Beacon for hope?

“What most struck me, as a nationalist from west Belfast, was that I was not in the slightest bit apprehensive.”

Allison Morris, a journalist with the Irish News spend the 11th night touring bonfires in the loyalist heartlands of north Belfast. Her colour piece is here but I have copied and pasted the article below as subscriptions will probably be need soon.

A well done to Allison who not only braved the elements but crossed over to the other side to visit an event not seen by her as her own.

I attended the Milltown (south Belfast) bonfire on Sunday night. The fire was fierce and unfortunately the road had to be closed off. However what needs to be done here is for the local council to work with the local community to secure a tidy and safe nights festivities.

Loyalist bonfires have long been associated with tribal displays of blatant sectarianism, drunken violence and paramilitary shows of strength. As some communities attempt to change that blue-bag image Allison Morris attends two Eleventh Night events

The loyalist tradition of bonfires on the Eleventh night is one that brings nothing but fear and apprehension to those citizens of Northern Ireland who haven’t engaged in the usual holiday exodus to get away from the annual inconvenience.

Often the catalyst for drunken attacks on interface communities and tribal violence that has marked the July period for generations, these environmental eyesores cost the public purse hundreds of thousands of pounds each year in both policing and clean-up costs.

At one time the only Catholic at a bonfire would have been in the form of an effigy of whatever political/Church figure was to be burned on top of the pile of wood and tyres on that particular year.

Usually bedecked with the Irish tricolour – seen this week on top of so many ‘traditional bonfires’ – the pyre is both intimidating and offensive to nationalist neighbours.

However, a number of progressive loyalist communities have taken the lead in making the ‘cultural’ celebrations less antisocial and more family inclusive.

But while this all sounds good in practice, what is the reality?

On a rain-soaked Belfast night I didn’t hold out much hope of too many people attending the beacon events being held in some loyalist areas.

But with organisers keen to show that they really were trying to make the night open to everyone, and on this occasion that included an Irish News journalist, I put on my raincoat and braved the elements.

Tigers Bay, a stronghold long associated with the UDA and often the scene of interface violence with the neighbouring New Lodge, was our first stop.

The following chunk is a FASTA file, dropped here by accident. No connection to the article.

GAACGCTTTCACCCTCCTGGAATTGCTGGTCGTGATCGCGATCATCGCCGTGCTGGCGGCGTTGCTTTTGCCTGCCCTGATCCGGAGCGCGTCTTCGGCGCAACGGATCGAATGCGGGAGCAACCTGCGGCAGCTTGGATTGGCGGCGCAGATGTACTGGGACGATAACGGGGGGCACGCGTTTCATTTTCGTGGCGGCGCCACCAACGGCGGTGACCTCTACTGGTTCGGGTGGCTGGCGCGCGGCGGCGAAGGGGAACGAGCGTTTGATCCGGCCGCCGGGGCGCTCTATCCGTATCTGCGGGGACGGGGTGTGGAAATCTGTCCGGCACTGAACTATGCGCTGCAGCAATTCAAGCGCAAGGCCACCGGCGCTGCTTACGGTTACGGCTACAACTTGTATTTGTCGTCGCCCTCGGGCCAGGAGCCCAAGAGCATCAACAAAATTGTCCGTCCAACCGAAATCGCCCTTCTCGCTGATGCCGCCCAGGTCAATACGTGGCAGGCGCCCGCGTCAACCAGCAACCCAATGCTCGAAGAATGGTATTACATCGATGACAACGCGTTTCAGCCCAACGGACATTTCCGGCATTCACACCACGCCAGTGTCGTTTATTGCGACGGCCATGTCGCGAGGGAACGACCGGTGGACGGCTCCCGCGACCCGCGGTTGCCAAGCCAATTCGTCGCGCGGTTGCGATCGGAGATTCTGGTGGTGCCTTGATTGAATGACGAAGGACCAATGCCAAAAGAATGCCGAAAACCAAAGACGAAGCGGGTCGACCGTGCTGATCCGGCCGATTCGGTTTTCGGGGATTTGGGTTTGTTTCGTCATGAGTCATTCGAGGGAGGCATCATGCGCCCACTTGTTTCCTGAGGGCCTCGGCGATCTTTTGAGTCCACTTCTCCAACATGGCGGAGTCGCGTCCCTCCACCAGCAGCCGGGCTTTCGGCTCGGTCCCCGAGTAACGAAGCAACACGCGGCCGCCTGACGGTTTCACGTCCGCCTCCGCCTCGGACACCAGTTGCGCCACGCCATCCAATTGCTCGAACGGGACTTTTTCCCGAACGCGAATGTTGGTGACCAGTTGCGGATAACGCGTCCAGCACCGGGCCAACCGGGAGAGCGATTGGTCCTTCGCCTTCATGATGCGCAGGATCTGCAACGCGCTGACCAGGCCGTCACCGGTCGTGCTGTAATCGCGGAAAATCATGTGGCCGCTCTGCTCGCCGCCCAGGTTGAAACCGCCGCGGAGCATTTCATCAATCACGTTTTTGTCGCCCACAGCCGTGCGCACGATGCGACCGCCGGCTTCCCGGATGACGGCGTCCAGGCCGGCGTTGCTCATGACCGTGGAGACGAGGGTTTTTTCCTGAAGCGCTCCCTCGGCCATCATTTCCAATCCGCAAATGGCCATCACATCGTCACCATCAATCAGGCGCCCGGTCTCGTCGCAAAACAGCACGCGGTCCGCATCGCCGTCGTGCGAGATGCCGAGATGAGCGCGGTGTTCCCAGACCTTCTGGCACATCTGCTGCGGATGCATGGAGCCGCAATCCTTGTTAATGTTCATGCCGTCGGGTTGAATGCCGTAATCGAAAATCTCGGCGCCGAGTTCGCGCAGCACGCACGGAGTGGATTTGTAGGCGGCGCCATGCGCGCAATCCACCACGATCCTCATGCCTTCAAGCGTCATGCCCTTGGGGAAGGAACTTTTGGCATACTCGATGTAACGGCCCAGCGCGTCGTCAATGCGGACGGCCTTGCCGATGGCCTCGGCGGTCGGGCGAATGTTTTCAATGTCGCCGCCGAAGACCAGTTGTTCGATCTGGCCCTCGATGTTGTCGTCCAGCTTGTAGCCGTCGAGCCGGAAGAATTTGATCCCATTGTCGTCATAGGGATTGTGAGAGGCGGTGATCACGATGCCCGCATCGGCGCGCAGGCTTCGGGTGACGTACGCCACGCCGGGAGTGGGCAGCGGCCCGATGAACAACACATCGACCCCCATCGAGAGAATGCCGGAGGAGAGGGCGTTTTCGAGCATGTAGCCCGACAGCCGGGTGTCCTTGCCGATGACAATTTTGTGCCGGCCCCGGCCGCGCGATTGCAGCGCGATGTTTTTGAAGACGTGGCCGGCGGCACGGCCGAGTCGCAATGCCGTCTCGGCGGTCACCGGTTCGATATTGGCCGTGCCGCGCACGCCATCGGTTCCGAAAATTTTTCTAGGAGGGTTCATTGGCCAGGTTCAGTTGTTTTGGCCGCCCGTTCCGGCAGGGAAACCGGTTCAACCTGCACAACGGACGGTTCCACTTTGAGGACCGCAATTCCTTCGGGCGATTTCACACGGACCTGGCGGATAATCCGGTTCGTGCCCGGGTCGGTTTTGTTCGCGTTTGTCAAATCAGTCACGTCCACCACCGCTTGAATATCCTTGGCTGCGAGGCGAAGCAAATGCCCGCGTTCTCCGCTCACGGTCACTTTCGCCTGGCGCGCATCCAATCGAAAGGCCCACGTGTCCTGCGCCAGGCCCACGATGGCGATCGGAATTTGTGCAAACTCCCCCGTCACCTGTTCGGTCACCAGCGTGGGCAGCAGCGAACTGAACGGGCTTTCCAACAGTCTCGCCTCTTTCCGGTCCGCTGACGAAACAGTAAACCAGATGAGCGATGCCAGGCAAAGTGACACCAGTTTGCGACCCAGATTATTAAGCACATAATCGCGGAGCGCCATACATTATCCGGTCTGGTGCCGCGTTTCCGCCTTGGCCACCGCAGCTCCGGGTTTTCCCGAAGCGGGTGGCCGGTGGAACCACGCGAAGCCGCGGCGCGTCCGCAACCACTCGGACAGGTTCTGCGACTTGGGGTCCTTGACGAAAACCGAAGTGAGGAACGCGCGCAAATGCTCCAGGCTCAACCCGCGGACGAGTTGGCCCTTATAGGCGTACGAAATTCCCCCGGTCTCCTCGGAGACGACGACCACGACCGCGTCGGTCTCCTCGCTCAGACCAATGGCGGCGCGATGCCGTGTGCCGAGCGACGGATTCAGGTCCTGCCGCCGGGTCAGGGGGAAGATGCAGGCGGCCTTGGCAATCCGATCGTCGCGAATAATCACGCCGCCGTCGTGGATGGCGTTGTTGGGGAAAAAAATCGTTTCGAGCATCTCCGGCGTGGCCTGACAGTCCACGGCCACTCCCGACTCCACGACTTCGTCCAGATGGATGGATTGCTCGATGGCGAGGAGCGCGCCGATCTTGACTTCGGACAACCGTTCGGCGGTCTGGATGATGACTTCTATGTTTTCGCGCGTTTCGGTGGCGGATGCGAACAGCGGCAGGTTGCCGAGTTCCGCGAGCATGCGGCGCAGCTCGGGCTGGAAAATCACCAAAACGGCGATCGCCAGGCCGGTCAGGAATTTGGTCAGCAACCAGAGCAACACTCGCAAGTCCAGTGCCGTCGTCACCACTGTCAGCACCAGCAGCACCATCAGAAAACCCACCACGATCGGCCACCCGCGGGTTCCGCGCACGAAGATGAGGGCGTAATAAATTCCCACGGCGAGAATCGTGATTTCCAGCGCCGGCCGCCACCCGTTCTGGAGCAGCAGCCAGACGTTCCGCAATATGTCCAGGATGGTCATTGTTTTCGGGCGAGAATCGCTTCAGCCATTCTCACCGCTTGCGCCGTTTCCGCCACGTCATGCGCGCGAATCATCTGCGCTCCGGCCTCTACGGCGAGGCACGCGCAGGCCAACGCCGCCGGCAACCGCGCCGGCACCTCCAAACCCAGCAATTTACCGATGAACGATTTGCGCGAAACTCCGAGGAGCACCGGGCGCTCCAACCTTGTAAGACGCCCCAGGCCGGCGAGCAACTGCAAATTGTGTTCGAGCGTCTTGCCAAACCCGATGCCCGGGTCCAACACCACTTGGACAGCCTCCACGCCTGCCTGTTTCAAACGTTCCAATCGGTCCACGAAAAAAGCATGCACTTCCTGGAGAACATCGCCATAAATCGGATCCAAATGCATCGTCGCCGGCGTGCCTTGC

Ironically attacks last week did not come from the nearby nationalist community but internally from loyalist residents of the area who are struggling to come to terms with the transition away from conflict.

The beacon placed in a play park at North Queen Street had been petrol-bombed the night before by rival loyalists who saw it not as progression but an erosion of their culture and a concession to the Catholic population.

With organisers struggling to have the beacon ready for the Eleventh, women and children refilled the metal structure with wood chippings by hand in the rain.

No-alcohol signs were displayed around the park and after a small fireworks display the beacon was lit with a groups of parents and small children nearby.

Former loyalist prisoner John Howcroft said the trouble surrounding the event showed that some people were still fearful of change.

“This is a slow and steady transition to peace. You can’t expect people just to change overnight,” he said.

“So OK, there were people who didn’t want the beacon – but maybe next year we can come up with something else that is acceptable. We’re getting there. It’s just not going to happen overnight.”

The next stop was a much larger family fun day at Woodvale Park at the top of the hardline Shankill Road.

En route we passed a traditional bonfire built right up at an interface, loud rave music blasting from huge speaker, bedecked with tricolours.

At Woodvale Park the scene was very different.

Large stages had bands providing entertainment for hundreds of people of all ages.

The event had been in full swing most of the day with a cross-border football match earlier between local players and a team from Dublin.

The rain poured down but umbrellas and marquees were used as shelter.

What most struck me, as a nationalist from west Belfast, was that I was not in the slightest bit apprehensive.

In fact I totally related to the event as it was very similar to my memories of the early days of the west Belfast Feile an Phobail before that became the slick operation it is today.

The beacon was placed in a playing field a short distance away and once burnt it can be removed with no damage to the playing surface and no environmental impact.

No Irish flags were to be burnt.

“We don’t need to disrespect your culture to celebrate ours,” organiser Winston ‘Winkie’ Irvine said.

“It’s about embracing our culture in a safe, inclusive family friendly way and, despite the weather, which is I’m afraid out of our control, I think we’ve achieved that.

Long time political hack